As soon as first light drips lazy fingers of light over the elder fields, he’s walking among the massive, spiked plants in search of the best harvest. Two or three others follow him at a distance, picking their way through the next aisle over. He can only see them when they stray past some of the aisle-breaks in his own row, the agave spikes reaching up past his head in most cases. 

The rows he winds his way through are all at least eight years old, many of them approaching a decade or more in age. Among these distinguished veterans, Carlos selects his targets carefully. It is a point of pride that the Alvarez Blue Agave plants are not harvested at younger than eight years, and more often than not are well amidst the decade range. After some consideration, he focuses his attention on an avenue of plants that are beginning to crowd each other and then gets to work. Fetching his file from the sheath in his belt, he runs it swiftly over the moon-bright curve of his coa de jima to ensure the tool is sharp. Returning the file to his belt, he takes the coa in hand and braces his feet at shoulder width. 

The sharp curve of the coa easily sheers off the first four spiny branches of the agave, leaving them resting in the sand. Carlos repositions his hands and strengthens his hold, slides a half-step sideways, and continues aiming the coa in downward strikes he sheers off more of the branches, until he can begin to see the pina at the core. When enough spines are removed that the base can be seen, he begins to chip away at the pina, separating it from the roots before returning to sheer off more branches. He plants the sole of one workboot against some of the sheered off branches and leans in firmly, mindful of the still-intact branches and their sharp points. Freeing the pina requires a bit of a balancing act, the division of tasks requiring some care unless one doesn't mind blooding themselves on the sharp blade or spiked plant. Shortening his strikes with the coa as he presses with his heel. The pina rolls free of the roots with a final swipe of his coa and Carlos sweeps it into the avenue. He finishes shearing off branches, resulting in the pina sitting separately from all the spikes. Most of the green skin has been removed by the careful strikes of his blade, leaving many white chevron shapes gleaming in the sun.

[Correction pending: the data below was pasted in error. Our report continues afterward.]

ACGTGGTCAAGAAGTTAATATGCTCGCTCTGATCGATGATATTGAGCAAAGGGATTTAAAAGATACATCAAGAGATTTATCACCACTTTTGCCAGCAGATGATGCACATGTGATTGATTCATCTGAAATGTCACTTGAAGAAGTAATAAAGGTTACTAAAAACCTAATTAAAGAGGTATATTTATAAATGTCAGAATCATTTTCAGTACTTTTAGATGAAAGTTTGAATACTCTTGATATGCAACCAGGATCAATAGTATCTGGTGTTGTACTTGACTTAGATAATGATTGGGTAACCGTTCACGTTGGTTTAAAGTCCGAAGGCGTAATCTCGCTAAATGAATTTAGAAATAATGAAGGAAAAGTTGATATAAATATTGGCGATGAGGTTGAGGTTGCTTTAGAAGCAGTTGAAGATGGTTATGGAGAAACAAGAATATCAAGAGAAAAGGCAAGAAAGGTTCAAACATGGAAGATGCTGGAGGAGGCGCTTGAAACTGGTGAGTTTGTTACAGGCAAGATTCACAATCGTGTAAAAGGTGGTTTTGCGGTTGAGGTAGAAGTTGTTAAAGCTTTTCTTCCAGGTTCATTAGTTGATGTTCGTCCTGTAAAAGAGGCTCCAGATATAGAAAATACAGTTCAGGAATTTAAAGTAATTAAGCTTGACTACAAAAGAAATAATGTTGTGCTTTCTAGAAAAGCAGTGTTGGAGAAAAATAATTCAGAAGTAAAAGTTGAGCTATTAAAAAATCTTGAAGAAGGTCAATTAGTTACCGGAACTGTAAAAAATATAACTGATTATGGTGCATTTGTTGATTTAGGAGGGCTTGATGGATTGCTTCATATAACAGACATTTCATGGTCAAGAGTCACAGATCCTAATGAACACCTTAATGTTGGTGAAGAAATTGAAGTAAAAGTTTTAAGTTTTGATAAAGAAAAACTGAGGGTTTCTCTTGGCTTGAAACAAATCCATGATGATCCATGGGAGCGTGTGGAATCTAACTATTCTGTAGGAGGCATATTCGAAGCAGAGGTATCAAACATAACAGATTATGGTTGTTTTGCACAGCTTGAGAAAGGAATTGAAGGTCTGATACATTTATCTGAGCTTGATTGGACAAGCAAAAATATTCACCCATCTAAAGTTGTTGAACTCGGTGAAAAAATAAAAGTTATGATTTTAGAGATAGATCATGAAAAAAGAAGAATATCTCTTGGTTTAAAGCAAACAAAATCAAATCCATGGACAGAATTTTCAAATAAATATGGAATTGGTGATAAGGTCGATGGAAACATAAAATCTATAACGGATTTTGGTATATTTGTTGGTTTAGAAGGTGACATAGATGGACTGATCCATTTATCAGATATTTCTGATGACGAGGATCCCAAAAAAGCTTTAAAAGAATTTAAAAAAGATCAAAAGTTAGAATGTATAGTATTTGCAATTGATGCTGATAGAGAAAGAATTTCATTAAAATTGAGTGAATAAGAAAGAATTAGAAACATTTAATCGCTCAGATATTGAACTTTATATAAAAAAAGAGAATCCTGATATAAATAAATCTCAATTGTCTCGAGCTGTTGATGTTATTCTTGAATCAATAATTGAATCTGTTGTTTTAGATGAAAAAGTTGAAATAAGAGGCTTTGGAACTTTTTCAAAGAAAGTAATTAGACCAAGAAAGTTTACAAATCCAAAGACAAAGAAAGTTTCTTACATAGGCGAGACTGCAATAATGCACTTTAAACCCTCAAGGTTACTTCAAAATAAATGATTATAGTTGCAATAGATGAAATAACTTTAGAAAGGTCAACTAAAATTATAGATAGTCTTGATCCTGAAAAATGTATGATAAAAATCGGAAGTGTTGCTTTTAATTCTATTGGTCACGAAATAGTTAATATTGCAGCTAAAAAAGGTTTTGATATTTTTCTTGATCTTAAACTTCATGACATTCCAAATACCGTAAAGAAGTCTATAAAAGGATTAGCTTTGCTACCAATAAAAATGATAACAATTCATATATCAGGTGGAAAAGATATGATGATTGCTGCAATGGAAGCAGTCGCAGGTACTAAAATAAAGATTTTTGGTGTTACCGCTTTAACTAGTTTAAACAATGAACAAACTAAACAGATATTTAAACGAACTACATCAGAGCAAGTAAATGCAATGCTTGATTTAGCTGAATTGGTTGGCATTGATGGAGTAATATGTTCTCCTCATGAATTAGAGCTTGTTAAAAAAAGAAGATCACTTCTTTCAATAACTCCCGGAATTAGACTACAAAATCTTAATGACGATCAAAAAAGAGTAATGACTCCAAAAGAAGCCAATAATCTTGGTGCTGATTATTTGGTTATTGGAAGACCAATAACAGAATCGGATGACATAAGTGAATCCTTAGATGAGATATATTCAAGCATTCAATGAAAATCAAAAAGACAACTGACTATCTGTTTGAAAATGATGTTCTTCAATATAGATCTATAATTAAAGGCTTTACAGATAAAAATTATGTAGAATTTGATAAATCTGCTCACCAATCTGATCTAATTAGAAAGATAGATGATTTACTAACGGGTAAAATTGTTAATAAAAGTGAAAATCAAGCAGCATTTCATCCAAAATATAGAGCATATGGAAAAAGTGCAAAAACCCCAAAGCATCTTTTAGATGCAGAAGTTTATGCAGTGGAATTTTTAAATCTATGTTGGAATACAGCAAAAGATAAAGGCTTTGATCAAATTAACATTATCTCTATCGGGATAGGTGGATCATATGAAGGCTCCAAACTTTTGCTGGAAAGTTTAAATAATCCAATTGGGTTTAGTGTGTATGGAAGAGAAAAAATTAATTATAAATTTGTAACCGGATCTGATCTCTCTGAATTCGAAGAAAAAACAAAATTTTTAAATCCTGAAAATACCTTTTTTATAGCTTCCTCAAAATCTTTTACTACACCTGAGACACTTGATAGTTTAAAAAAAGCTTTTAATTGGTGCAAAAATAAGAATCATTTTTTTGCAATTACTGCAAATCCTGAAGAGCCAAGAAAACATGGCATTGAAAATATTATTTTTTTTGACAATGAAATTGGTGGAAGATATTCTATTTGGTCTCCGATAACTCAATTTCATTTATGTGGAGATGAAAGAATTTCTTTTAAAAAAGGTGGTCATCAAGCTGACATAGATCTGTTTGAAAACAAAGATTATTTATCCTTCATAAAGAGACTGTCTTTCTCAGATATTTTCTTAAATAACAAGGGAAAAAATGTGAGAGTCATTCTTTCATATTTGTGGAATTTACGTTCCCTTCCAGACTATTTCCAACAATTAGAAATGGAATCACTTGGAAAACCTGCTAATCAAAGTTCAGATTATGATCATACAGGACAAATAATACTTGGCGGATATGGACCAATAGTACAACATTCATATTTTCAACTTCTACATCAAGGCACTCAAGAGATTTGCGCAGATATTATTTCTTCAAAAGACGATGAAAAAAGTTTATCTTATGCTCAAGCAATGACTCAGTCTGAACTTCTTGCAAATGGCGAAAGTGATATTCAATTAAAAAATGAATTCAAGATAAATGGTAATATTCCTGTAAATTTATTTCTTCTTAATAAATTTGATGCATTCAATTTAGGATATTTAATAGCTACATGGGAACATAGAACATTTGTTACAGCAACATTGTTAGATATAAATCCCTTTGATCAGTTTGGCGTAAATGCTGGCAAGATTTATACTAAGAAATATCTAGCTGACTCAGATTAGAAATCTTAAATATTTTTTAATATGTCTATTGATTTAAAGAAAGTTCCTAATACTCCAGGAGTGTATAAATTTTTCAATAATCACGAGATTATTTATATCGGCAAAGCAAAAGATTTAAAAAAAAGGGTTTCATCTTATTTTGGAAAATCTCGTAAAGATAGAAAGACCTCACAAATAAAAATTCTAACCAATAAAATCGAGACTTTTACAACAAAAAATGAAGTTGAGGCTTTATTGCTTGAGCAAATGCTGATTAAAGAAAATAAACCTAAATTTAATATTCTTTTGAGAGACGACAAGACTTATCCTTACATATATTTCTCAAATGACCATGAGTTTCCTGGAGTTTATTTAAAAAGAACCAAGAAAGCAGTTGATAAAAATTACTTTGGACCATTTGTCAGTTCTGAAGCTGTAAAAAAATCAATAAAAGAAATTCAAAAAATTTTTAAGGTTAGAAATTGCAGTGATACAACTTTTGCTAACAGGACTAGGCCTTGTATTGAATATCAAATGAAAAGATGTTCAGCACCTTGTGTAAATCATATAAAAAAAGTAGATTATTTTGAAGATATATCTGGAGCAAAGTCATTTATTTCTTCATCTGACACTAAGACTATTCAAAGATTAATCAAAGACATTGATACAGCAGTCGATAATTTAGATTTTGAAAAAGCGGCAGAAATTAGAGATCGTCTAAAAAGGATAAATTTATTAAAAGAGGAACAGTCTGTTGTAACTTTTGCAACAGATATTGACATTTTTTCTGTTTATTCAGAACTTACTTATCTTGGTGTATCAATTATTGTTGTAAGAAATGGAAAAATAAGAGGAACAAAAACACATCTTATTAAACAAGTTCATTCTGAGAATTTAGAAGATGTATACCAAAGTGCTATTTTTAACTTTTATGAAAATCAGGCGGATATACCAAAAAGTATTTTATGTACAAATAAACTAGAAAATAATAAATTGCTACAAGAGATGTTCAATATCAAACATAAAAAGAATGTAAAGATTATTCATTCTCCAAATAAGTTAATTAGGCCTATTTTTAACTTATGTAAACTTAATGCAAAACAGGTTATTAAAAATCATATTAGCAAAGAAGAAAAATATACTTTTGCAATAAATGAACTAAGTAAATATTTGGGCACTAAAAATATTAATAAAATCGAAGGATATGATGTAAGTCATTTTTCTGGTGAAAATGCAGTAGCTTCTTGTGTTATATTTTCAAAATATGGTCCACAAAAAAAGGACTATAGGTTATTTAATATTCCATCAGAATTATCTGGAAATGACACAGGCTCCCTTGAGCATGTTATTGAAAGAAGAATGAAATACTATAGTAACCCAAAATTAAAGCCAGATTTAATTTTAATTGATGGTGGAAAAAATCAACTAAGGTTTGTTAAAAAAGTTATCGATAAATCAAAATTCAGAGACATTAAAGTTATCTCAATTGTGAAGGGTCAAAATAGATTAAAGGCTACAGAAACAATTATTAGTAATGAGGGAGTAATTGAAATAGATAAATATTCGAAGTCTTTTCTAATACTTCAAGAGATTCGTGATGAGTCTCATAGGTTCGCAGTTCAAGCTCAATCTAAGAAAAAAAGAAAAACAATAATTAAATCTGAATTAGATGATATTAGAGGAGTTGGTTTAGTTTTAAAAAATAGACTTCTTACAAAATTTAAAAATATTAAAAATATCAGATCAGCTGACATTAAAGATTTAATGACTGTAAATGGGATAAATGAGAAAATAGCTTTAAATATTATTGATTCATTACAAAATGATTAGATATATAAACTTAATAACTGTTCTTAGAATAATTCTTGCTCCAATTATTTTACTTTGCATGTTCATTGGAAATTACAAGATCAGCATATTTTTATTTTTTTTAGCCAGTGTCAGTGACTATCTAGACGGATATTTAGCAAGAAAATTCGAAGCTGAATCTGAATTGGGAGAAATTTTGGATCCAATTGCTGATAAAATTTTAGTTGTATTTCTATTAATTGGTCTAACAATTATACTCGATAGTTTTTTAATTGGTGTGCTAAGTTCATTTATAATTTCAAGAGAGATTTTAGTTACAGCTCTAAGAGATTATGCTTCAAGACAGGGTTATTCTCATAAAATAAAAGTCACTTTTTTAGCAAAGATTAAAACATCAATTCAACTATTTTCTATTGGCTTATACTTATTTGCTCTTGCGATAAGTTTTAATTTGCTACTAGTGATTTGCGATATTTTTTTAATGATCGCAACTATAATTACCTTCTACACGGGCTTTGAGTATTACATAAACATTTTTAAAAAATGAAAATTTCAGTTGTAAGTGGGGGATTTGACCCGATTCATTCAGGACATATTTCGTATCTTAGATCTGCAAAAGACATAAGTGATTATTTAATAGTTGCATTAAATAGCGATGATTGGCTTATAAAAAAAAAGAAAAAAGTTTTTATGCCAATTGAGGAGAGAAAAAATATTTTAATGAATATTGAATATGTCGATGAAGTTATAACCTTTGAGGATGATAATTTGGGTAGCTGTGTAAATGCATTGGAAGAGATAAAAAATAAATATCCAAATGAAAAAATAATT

The process repeats for hours, until there are dozens of pina sitting in the avenue awaiting pickup. Every now and then Carlos pauses in harvesting to gather the spines, leaving them heaped in one area for pickup later. The branches can be used for many things, so they’re sure to be picked up by another team by the end of the day. Carlos considers the time, sharpens his coa , and steps to the last plant he’s likely to finish before the wagon arrives for the noon pick up. 

Another agave pina ready to head to the ovens for splitting and cooking. Carlos glances up at the sun, pauses to take a drink, and nods to himself. It’s almost time for the noon haul, which means he’ll be heading back up to the distillery for lunch and to work on other things. A sudden breeze picks up, tugging at the dark silk of his hair and slicing over the sweat marking his arms and soaking his shirt. He turns to face it, eyes narrowed, and knows somehow that abuelita is laughing at him. 

‘Dios, what now?’